However, my first few weeks of summer disputed my attempt to stabilize and reflect. Reflection, after all, requires you to step outside of yourself. But high cortisol levels tattooed to my brain kept telling me that I had to prepare for next year. Plan to avoid future stress. Be anxious about the future. You have so much to do. You will never get it done. You will never have time to do the things you once loved in your life anymore. This is adulthood. This is real life. There are no such luxuries.

 

And yet now I find myself sitting in my sunroom, a coffee cup steaming next to me and the summer rain pattering on the leaves of trees, writing. Not writing for school. Not making an assignment. Not writing a journalism piece. Writing for me. And my thoughts evolve as words enter and leave my head and I realize that this is how I reflect. Pen to paper. Cursor to blank screen. It took a while, but I am finally at that point. I gave myself permission to not focus on school for a while and do other things I love. I hiked. Paddle boarded. Rode horses. Had dinner with friends and reconnected with loved ones. Sat with a glass of wine and a book on our porch swing I so longed to use. Gardened. Wrote. Ran. Relished in nature and in the present. And those little pieces of me. The extrovert. The optimist. They came rushing back… or maybe they were never truly gone.

And, just like a piece of writing that you walk away from to gain a new perspective, I returned. The trails only lead to improvement. I was ignorant to think that I would be an expert within my first year. And so, as I sit here, I am not stressed or overwhelmed at the thought of this past year and my future… but humbled. There was a purpose in everything; there is a purpose for most. But, that purpose is what you make of it: a tree stretching for light. I know I wrote in my last post that I am hopeful for next year, and that hope has grown because I have found myself again. Perhaps my reflection was delayed because I needed that first part of summer to realize the importance of balance. That teaching should not be a sacrifice of identity outside of the classroom. That the best and most sustainable teaching comes from maintaining yourself so you can focus on your students and listen. To meet them where they are. To do what I love with what I love… to push for change and work in a collaborative creative setting. God, I cannot wait for next year.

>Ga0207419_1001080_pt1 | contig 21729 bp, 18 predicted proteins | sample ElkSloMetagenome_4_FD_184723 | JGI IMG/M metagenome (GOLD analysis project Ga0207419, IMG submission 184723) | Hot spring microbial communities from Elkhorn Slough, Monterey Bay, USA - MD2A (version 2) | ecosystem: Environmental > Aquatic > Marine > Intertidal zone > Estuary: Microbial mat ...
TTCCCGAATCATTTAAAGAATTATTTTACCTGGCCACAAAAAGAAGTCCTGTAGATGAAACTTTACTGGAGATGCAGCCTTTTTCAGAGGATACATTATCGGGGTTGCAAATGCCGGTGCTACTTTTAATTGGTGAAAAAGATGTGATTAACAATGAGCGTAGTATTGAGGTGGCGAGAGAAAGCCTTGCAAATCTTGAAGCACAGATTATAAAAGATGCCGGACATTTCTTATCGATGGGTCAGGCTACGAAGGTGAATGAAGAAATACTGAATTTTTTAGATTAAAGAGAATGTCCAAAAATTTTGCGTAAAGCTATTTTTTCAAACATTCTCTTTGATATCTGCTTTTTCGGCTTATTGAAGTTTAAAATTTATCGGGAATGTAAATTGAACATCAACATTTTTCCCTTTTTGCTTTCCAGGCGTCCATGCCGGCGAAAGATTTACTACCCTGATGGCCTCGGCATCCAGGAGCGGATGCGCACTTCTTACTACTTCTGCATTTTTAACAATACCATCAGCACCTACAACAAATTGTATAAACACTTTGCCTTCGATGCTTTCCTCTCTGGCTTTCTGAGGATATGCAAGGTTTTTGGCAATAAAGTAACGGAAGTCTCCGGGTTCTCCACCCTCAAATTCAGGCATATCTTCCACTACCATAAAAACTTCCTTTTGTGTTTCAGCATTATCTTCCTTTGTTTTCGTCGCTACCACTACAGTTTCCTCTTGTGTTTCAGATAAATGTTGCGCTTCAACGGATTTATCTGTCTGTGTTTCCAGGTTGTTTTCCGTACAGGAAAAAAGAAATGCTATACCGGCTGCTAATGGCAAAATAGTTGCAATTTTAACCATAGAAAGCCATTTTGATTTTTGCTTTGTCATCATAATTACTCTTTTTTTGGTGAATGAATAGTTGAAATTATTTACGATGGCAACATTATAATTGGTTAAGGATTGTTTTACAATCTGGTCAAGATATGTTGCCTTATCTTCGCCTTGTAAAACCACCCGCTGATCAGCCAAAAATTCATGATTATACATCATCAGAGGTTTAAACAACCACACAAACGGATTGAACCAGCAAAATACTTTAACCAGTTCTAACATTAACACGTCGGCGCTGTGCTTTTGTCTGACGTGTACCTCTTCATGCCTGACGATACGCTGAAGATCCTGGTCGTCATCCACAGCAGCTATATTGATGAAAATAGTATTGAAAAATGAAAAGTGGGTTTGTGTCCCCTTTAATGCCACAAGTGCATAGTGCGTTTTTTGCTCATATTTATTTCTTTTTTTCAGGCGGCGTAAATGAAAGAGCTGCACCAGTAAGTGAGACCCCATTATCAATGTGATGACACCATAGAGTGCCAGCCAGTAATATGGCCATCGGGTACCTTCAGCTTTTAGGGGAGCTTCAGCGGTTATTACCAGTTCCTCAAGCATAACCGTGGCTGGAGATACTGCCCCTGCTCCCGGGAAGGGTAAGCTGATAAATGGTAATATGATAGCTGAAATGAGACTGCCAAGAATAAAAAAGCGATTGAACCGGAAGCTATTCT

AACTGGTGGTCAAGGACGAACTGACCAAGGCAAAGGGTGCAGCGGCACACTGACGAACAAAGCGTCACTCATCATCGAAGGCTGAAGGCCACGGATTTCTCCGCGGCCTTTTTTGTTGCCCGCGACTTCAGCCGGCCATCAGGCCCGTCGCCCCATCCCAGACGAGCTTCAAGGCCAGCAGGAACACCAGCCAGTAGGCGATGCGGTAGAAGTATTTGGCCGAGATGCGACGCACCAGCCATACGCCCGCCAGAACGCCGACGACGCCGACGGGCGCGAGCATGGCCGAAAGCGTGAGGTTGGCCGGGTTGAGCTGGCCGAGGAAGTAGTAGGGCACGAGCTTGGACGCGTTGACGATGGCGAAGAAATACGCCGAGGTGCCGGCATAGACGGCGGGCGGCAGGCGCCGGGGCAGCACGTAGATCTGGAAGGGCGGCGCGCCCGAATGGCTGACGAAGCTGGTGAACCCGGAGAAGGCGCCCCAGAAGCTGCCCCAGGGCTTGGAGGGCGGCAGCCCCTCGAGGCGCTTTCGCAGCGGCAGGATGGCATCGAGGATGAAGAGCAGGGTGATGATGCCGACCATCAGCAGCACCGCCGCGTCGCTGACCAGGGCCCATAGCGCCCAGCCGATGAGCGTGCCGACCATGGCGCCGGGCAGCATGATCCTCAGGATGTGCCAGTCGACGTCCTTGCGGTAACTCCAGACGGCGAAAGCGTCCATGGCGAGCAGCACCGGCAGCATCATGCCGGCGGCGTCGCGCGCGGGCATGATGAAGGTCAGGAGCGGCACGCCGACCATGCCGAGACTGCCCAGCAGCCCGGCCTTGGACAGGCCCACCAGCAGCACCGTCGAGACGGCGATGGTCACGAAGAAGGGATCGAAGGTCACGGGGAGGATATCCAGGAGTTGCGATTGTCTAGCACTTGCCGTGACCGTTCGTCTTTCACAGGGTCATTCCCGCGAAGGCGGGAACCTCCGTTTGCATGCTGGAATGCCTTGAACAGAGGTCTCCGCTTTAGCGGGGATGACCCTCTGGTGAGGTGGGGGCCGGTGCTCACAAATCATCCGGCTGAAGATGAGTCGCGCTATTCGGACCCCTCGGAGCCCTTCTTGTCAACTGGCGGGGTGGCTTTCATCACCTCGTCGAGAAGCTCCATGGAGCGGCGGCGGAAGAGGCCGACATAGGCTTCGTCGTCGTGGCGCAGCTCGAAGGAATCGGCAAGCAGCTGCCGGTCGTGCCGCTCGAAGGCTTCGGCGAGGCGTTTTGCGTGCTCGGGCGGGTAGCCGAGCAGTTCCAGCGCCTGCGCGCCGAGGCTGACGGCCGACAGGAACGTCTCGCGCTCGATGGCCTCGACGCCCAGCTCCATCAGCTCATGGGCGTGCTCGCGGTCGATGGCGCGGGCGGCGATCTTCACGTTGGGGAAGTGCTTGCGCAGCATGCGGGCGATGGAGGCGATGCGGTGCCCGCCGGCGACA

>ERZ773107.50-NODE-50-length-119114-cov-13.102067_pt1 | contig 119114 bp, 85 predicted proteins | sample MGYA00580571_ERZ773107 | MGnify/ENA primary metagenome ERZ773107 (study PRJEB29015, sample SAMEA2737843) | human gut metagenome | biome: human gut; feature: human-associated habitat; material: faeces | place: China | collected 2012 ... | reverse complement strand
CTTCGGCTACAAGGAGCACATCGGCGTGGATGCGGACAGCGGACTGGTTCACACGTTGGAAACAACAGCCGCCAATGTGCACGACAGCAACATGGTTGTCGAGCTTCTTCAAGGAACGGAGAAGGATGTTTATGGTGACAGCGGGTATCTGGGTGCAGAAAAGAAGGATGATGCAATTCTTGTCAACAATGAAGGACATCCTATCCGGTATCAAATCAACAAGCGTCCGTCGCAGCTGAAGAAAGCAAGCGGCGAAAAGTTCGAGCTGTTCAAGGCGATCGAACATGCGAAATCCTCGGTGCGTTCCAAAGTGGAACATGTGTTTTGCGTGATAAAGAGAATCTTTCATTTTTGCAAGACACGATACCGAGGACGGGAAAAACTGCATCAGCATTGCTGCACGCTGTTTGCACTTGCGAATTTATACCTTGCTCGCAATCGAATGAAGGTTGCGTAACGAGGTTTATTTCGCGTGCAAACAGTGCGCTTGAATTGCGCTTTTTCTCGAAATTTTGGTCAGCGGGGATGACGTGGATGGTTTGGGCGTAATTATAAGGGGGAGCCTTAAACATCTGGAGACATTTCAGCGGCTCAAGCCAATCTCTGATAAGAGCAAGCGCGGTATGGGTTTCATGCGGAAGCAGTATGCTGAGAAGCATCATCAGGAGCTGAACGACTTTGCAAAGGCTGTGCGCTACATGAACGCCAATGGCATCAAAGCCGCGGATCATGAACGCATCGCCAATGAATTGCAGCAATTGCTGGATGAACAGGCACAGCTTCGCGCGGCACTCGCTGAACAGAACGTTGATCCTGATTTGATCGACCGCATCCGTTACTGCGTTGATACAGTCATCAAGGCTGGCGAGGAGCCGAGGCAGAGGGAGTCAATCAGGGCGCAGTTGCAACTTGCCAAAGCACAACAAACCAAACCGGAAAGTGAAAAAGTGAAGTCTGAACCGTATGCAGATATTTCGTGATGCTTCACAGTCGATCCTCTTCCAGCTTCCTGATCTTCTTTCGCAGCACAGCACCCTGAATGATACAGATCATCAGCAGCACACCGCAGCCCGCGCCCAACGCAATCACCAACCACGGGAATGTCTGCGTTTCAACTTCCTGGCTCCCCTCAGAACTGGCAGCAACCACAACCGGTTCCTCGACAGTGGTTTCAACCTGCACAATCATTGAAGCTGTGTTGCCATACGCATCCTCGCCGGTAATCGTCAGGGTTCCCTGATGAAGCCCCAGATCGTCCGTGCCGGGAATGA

Our new house, while quite the upkeep, is filled with reminders of this sort of renewal. Our basil and porch plants are currently providing nests for finches and wrens. The orchids I clipped are displaying new stems. A yearling often accompanies its mother in the meadow out back. Lightning bugs flutter in the evening light. Nature is not always calm like this. Always quiet and peaceful. It can be violent and cruel; but, that cruelty creates life. Creates peace. Humanity is part of that fulfillment of contrasts and growth. That shift from shade to light. Happiness and sadness. Hopelessness to hope or purpose. Those contrasts, when juxtaposed, highlight each other. They fill us with gratitude and drive–part of the experience unique to humans. Every now and then I have to remind myself of that. That we need to be uncomfortable. New teacher advice: balance and grow. You will find yourself in a good place again. I definitely have.